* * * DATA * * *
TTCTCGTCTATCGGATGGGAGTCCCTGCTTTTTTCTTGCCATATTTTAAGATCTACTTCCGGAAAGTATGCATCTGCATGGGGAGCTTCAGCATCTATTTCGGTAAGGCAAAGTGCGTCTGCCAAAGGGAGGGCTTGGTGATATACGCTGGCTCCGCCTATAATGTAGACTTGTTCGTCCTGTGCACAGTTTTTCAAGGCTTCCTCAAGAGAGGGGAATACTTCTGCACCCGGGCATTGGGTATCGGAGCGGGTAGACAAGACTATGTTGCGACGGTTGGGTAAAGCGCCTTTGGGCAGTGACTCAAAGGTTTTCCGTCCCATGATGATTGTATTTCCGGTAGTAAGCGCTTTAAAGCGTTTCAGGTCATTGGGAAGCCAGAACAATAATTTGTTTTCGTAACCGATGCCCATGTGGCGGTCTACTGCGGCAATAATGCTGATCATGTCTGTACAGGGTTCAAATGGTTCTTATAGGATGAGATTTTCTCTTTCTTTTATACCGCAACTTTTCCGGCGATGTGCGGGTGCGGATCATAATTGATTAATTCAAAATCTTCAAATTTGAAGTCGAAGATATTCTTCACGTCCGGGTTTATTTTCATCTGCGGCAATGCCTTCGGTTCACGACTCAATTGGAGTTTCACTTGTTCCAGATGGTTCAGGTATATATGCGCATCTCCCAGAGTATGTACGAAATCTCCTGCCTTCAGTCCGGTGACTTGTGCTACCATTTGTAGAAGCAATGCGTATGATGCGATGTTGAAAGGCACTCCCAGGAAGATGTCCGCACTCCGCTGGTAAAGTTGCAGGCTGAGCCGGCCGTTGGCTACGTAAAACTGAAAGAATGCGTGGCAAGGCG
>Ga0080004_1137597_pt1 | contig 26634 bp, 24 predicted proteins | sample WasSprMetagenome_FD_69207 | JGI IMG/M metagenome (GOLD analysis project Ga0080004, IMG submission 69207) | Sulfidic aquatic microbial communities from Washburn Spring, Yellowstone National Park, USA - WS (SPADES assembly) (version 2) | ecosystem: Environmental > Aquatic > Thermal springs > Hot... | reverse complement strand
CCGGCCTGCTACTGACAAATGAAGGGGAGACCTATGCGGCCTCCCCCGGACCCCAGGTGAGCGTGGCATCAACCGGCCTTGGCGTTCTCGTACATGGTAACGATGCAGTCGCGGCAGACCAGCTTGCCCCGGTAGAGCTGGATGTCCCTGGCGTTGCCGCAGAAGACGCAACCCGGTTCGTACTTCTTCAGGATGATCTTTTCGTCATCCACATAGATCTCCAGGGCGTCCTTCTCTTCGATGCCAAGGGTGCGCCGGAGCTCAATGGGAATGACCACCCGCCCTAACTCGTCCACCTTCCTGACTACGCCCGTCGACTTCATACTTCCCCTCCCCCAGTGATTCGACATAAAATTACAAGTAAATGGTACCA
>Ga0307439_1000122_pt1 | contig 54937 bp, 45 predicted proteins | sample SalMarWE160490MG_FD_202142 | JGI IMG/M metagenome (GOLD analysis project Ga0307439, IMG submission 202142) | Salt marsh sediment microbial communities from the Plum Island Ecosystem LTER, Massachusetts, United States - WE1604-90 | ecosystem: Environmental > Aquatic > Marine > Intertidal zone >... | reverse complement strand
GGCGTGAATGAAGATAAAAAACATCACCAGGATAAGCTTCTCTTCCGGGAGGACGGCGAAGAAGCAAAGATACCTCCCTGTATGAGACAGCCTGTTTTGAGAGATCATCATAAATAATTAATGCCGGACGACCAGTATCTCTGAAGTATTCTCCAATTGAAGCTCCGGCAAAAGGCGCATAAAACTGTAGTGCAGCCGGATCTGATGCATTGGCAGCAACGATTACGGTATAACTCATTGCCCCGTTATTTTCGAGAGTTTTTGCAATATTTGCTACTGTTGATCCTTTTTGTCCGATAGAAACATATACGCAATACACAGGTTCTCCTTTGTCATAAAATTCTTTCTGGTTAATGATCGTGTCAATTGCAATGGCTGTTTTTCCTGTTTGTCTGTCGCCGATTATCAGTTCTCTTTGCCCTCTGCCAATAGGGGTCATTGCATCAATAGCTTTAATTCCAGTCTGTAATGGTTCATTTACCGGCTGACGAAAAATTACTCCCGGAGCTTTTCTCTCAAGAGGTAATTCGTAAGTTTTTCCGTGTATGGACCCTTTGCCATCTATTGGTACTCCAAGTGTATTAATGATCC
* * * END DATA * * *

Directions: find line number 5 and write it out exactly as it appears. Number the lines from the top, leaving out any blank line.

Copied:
GGCGTGAATGAAGATAAAAAACATCACCAGGATAAGCTTCTCTTCCGGGAGGACGGCGAAGAAGCAAAGATACCTCCCTGTATGAGACAGCCTGTTTTGAGAGATCATCATAAATAATTAATGCCGGACGACCAGTATCTCTGAAGTATTCTCCAATTGAAGCTCCGGCAAAAGGCGCATAAAACTGTAGTGCAGCCGGATCTGATGCATTGGCAGCAACGATTACGGTATAACTCATTGCCCCGTTATTTTCGAGAGTTTTTGCAATATTTGCTACTGTTGATCCTTTTTGTCCGATAGAAACATATACGCAATACACAGGTTCTCCTTTGTCATAAAATTCTTTCTGGTTAATGATCGTGTCAATTGCAATGGCTGTTTTTCCTGTTTGTCTGTCGCCGATTATCAGTTCTCTTTGCCCTCTGCCAATAGGGGTCATTGCATCAATAGCTTTAATTCCAGTCTGTAATGGTTCATTTACCGGCTGACGAAAAATTACTCCCGGAGCTTTTCTCTCAAGAGGTAATTCGTAAGTTTTTCCGTGTATGGACCCTTTGCCATCTATTGGTACTCCAAGTGTATTAATGATCC